Perspective: Ab initio force field methods derived from quantum mechanics

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2018-03-05
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Gordon, Mark
Guidez, Emilie B.
Bertoni, Colleen
Gordon, Mark
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AIP Publishing
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Chemistry
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Ames Laboratory
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ChemistryAmes Laboratory
Abstract
It is often desirable to accurately and efficiently model the behavior of large molecular systems in the condensed phase (thousands to tens of thousands of atoms) over long time scales (from nanoseconds to milliseconds). In these cases, ab initio methods are difficult due to the increasing computational cost with the number of electrons. A more computationally attractive alternative is to perform the simulations at the atomic level using a parameterized function to model the electronic energy. Many empirical force fields have been developed for this purpose. However, the functions that are used to model interatomic and intermolecular interactions contain many fitted parameters obtained from selected model systems, and such classical force fields cannot properly simulate important electronic effects. Furthermore, while such force fields are computationally affordable, they are not reliable when applied to systems that differ significantly from those used in their parameterization. They also cannot provide the information necessary to analyze the interactions that occur in the system, making the systematic improvement of the functional forms that are used difficult. Ab initio force field methods aim to combine the merits of both types of methods. The ideal ab initio force fields are built on first principles and require no fitted parameters. Ab initio force field methods surveyed in this perspective are based on fragmentation approaches and intermolecular perturbation theory. This perspective summarizes their theoretical foundation, key components in their formulation, and discusses key aspects of these methods such as accuracy and formal computational cost. The ab initio force fields considered here were developed for different targets, and this perspective also aims to provide a balanced presentation of their strengths and shortcomings. Finally, this perspective suggests some future directions for this actively developing area.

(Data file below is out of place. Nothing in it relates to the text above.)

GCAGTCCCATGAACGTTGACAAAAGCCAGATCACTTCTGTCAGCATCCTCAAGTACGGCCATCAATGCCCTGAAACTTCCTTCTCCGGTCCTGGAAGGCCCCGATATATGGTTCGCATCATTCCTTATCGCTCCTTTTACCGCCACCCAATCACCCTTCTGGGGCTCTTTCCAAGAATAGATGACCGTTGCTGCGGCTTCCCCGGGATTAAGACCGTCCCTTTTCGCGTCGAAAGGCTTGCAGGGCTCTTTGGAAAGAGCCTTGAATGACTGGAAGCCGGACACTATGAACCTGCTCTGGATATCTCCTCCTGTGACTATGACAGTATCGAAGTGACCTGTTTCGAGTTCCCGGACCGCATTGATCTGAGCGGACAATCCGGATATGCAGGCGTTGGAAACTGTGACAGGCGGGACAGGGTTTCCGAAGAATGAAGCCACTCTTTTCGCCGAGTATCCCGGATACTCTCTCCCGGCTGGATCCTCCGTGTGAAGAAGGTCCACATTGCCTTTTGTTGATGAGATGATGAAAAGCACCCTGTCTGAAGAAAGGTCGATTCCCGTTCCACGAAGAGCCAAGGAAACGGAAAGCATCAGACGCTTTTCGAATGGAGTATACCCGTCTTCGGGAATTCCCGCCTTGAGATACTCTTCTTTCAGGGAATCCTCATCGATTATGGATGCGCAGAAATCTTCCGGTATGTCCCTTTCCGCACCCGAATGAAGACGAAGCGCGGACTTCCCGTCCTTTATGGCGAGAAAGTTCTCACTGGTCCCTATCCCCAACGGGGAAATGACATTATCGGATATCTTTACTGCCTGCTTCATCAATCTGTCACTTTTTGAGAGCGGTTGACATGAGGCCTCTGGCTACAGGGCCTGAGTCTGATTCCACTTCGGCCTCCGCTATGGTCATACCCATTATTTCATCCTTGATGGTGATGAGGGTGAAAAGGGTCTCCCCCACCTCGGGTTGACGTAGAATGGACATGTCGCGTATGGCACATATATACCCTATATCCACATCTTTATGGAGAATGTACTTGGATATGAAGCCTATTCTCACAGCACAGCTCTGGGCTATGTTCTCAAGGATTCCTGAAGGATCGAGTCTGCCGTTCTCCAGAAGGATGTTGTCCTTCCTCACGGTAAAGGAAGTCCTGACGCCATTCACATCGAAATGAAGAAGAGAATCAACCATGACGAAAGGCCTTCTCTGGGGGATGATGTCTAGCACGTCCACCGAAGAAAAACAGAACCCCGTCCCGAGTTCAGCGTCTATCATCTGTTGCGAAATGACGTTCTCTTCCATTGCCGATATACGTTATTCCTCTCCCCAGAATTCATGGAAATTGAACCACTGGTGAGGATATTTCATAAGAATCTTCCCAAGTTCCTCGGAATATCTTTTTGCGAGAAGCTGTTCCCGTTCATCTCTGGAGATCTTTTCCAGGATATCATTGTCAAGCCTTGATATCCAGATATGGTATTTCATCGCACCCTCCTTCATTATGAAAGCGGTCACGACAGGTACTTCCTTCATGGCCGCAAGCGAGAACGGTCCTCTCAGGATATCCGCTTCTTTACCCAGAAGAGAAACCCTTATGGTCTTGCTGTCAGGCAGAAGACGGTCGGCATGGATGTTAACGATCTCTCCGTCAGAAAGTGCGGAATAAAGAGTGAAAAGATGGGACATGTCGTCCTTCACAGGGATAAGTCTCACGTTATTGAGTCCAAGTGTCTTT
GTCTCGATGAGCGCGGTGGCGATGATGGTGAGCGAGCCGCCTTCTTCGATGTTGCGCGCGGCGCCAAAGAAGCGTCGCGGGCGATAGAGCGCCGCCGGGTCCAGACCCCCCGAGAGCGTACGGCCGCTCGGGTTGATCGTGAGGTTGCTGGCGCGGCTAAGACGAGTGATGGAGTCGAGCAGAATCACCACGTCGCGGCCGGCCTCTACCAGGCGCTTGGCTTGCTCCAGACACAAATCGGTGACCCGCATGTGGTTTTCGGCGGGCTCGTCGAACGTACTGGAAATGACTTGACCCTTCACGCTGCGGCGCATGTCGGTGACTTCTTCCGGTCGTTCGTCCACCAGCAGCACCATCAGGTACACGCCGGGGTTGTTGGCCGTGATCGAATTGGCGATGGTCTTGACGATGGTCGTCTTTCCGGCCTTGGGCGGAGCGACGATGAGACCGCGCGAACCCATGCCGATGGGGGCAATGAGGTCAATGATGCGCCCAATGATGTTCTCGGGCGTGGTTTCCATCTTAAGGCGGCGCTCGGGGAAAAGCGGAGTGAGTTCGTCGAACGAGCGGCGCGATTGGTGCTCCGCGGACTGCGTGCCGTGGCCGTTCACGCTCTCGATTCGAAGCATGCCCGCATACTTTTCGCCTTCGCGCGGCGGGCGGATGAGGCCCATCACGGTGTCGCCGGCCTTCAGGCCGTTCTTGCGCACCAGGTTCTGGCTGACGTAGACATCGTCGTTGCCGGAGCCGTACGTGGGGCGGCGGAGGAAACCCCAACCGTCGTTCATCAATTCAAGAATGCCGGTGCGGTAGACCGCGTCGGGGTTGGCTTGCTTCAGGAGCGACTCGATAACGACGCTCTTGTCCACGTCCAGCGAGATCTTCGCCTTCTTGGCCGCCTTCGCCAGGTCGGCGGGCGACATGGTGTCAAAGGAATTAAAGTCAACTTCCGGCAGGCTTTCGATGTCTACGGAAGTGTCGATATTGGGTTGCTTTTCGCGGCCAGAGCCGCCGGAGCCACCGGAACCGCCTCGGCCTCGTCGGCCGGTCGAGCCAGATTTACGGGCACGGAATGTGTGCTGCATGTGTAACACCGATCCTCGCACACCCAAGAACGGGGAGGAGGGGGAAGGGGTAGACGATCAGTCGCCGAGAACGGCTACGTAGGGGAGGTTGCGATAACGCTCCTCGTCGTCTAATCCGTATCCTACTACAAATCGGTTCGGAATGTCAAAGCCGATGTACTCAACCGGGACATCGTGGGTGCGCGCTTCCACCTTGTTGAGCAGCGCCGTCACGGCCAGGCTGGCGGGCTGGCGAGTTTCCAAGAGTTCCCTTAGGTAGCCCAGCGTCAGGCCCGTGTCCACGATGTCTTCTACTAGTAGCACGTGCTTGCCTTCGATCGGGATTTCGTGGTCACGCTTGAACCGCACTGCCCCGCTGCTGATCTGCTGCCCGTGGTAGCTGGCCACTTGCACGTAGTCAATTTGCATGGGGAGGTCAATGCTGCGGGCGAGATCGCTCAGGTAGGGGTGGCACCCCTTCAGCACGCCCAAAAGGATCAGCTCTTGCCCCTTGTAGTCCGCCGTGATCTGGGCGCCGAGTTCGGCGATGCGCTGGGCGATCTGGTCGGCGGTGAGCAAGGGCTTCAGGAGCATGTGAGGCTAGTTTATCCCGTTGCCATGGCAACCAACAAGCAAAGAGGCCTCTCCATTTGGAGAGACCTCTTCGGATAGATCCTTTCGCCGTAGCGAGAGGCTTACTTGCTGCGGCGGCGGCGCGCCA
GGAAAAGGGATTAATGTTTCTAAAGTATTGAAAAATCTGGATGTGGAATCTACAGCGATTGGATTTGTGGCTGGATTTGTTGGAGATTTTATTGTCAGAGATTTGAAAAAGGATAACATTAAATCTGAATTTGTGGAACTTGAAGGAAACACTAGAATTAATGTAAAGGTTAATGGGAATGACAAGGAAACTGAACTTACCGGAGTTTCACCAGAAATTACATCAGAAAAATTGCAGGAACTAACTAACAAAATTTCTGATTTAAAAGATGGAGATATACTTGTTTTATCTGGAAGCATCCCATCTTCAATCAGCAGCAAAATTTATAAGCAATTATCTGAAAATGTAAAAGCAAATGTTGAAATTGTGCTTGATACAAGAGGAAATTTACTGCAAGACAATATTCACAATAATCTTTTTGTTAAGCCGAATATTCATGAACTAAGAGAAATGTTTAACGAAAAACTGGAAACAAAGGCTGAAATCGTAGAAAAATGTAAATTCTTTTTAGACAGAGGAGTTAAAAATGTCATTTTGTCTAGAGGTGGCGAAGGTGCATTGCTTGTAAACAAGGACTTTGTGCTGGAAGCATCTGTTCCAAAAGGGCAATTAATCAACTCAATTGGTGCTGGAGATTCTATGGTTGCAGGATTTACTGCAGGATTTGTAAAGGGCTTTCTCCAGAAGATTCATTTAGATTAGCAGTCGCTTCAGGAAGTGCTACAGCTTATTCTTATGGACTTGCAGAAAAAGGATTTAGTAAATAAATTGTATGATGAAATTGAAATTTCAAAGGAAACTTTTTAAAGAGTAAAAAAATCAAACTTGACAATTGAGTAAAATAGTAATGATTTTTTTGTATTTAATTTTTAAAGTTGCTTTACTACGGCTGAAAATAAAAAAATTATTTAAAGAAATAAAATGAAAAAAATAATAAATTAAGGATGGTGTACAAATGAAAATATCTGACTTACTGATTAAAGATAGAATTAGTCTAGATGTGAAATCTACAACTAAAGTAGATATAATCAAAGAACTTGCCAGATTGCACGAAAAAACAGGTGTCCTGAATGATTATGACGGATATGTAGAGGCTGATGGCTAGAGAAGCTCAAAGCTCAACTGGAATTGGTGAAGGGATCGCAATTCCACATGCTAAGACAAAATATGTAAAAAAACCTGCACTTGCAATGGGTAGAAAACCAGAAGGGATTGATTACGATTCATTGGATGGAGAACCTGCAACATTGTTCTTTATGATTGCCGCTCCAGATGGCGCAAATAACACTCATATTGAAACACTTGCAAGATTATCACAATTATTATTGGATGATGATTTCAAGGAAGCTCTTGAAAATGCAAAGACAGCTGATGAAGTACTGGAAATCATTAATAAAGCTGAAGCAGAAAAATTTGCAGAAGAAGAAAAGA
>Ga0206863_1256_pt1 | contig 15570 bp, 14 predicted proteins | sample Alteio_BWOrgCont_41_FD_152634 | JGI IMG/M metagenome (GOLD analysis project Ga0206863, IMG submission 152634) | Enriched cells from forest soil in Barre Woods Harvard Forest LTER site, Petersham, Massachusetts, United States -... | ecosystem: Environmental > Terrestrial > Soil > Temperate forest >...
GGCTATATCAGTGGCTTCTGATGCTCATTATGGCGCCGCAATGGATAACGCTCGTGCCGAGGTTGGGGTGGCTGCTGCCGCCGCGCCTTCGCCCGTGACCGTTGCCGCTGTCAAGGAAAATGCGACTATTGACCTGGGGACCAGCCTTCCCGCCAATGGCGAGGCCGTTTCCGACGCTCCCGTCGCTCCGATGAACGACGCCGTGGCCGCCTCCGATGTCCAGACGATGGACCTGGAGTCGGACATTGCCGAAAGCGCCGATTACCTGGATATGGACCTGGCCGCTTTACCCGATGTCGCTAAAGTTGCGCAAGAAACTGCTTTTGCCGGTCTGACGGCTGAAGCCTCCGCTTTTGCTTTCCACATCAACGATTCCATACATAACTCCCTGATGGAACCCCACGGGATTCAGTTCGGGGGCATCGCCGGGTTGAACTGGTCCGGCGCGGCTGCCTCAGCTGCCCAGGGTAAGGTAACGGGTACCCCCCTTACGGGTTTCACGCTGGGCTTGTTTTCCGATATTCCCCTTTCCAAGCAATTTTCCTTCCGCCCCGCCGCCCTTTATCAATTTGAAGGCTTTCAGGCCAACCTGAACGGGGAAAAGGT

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This article may be downloaded for personal use only. Any other use requires prior permission of the author and AIP Publishing. This article appeared in Xu, Peng, Emilie B. Guidez, Colleen Bertoni, and Mark S. Gordon. "Perspective: Ab initio force field methods derived from quantum mechanics." The Journal of Chemical Physics 148, no. 9 (2018): 090901, and may be found at DOI: 10.1063/1.5009551. Copyright 2018 Author(s). Posted with permission.
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